We love Celia! You can catch her at our next Community  Meeting on October 24th, where she’ll help us put inspiration into action at an Inspiration Board workshop

6 things you should never, ever say to a brain injury survivor

BY: CELIA M

The challenges which affect persons with acquired brain injury (ABI) are not always visible. We may look exactly like you – we are stylish, and on really good days in quiet environments we can manage to stay focused.

ABI is the result of either a traumatic injury due to an accident or non-traumatic injury due to a stroke, brain tumour or substance use. Often when people hear “brain injury” the first thing that comes to their mind is intellectual disability. The truth is most people with ABI retain their intellectual abilities, but the brain injury may affect thought processing, making it difficult for a person to express themselves. The extra energy required for simple daily functions can leave our body and brain fatigued. No one day is ever the same.

http://cdn.someecards.com/someecards/usercards/MjAxMy0yOWQ1NTdmNjk4NzcxZDhi.png
Photo credit: someecards.com

While the effects of ABI and the challenges each person faces are unique, one thing we all seem to have in common is the (stupid) things people often say to us. From the perspective of someone who lives with ABI, here are six things you should never say to someone living with a brain injury:

You are lucky to be alive-3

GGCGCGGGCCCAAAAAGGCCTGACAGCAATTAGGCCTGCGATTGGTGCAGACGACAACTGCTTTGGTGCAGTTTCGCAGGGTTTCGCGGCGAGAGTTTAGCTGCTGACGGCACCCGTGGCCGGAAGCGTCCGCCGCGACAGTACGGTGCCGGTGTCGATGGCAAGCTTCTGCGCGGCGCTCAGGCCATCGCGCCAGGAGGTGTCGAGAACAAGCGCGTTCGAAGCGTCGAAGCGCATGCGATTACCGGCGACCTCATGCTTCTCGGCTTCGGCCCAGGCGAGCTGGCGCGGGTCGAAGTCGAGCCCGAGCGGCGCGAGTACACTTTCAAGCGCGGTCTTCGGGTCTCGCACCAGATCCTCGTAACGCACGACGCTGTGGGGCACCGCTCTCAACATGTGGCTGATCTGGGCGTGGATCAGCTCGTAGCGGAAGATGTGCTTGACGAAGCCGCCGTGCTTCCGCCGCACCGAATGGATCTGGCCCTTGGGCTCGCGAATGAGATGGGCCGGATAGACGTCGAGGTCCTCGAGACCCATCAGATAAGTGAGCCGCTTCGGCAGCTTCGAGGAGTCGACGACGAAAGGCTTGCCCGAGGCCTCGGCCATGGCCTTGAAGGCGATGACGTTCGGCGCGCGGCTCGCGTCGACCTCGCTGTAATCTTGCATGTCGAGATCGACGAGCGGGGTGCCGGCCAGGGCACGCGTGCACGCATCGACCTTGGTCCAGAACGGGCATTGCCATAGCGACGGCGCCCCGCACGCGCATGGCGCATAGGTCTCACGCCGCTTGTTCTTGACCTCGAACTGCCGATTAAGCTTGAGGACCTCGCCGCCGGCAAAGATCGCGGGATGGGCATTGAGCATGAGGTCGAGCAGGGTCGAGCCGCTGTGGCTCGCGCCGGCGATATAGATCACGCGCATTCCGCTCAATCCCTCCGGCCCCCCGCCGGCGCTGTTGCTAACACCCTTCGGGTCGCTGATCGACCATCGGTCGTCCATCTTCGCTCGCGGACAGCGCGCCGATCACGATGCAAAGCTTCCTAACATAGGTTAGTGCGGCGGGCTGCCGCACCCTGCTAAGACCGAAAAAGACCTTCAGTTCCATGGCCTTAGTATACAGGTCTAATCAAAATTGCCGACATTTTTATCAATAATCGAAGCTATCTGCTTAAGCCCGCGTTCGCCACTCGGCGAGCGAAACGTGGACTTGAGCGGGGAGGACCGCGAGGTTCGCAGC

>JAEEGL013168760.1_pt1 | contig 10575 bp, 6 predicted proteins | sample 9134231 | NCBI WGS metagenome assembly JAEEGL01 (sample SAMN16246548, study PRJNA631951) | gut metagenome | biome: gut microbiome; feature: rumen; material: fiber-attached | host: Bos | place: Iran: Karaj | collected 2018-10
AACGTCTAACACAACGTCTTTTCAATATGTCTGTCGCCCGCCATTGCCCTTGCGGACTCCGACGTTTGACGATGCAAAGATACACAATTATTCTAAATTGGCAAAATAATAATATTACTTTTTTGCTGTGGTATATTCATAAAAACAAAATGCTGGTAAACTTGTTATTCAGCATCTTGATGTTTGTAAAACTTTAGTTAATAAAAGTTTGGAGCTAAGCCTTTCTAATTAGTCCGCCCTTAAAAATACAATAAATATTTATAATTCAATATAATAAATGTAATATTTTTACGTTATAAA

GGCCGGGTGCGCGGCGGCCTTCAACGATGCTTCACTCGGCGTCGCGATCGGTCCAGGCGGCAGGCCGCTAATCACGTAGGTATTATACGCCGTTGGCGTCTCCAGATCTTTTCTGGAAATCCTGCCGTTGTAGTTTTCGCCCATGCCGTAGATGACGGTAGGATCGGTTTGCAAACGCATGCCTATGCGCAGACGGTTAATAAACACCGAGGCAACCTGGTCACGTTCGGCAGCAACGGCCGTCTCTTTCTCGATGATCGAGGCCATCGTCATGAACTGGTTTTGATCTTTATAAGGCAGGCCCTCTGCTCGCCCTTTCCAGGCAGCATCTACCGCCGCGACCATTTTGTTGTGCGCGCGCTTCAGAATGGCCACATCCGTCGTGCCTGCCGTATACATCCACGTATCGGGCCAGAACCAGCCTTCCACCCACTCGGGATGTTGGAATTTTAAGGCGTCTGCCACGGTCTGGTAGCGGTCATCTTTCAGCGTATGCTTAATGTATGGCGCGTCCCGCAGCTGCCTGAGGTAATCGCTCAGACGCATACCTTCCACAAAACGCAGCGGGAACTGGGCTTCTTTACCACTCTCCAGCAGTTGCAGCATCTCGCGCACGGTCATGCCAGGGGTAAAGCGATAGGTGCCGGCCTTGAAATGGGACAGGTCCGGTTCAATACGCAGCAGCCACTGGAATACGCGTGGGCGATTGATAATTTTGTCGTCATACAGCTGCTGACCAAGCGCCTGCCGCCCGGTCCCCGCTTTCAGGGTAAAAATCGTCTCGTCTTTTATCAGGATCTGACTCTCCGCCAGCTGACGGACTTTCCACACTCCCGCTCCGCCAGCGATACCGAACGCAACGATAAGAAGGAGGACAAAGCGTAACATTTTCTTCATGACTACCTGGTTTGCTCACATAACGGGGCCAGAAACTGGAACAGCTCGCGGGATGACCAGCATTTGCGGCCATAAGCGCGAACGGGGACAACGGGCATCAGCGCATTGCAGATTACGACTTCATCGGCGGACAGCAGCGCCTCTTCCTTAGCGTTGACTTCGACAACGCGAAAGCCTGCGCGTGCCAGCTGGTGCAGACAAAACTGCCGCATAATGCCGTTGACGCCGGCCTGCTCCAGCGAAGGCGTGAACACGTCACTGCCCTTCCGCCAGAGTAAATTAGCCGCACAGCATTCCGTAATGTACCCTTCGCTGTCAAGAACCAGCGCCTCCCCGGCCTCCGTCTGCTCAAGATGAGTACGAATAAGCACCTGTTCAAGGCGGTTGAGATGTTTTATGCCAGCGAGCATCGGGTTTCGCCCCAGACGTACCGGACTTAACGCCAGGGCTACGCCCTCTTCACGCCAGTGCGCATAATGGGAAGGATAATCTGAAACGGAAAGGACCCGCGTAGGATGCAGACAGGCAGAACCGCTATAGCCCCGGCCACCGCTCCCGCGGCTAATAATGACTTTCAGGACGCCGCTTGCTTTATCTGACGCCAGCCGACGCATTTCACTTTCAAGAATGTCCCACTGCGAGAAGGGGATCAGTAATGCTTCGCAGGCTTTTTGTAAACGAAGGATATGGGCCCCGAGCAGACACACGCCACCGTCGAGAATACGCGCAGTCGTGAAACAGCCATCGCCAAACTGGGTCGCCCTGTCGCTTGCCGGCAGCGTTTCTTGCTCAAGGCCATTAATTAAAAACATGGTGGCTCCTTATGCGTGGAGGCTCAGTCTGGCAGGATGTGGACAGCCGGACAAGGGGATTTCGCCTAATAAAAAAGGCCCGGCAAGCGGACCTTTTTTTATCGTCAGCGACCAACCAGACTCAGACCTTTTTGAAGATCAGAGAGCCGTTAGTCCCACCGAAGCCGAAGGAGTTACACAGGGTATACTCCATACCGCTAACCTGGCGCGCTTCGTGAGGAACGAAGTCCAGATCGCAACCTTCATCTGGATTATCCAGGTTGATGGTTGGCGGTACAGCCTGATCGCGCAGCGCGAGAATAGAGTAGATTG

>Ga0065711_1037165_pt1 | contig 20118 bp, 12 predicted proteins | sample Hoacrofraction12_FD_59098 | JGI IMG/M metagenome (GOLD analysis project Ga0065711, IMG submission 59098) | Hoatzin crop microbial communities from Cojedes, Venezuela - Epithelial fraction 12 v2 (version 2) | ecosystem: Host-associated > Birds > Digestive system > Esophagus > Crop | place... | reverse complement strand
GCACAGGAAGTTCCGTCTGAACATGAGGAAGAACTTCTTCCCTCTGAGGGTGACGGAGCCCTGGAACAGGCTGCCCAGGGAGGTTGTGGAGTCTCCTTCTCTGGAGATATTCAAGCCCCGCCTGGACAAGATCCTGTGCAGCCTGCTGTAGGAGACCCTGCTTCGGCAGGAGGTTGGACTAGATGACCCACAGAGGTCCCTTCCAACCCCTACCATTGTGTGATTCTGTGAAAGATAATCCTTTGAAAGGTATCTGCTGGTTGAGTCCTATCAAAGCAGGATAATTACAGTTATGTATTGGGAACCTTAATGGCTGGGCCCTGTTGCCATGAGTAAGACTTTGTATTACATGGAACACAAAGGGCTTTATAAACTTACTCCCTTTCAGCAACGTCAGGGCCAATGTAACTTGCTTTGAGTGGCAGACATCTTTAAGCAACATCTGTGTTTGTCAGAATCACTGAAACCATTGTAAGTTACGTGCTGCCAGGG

Yes, the person may very well be “lucky” to have survived their accident, but when faced with all the challenges of the aftermath they may not see it that way. Or they themselves may be quite aware of how blessed they are to have survived and are doing their best to move forward. Some days may be easier than others. On the not-so-easy days or when someone is struggling with how blessed they are to be alive instead of saying “how lucky they are to be alive” tell them how much you admire their strength and persistence to overcome their current situation.

I WISH I DIDN'T HAVE TO GO TO WORK

 

Whenever I hear this, I shake my head and think, “Seriously you just said that!” It is often said as if I made the choice to not work. Being able to work provides one with a sense of pride and ability to provide stability and independence for the future. This privilege is often taken away from someone who is living with a brain injury. When someone is forced to stay home due to pain and exhaustion it is no holiday. So, when you feel like you need a break from your job, don’t envy the person who is forced to stay home because of their ABI. Anyone who has lost control of their income potential will tell you they would gladly give up their forced non-working status to go back to work.

 

YOU DON'T LOOK SICK

I have a brain injury, which is a hidden disability. It is not a cold or a flu. I am not going to be coughing, running a fever, have watery eyes, throwing up or blowing my nose constantly. Just getting dressed and daily personal hygiene tasks can deplete me of energy on some days, making it a challenge to do much more beyond “not looking sick”.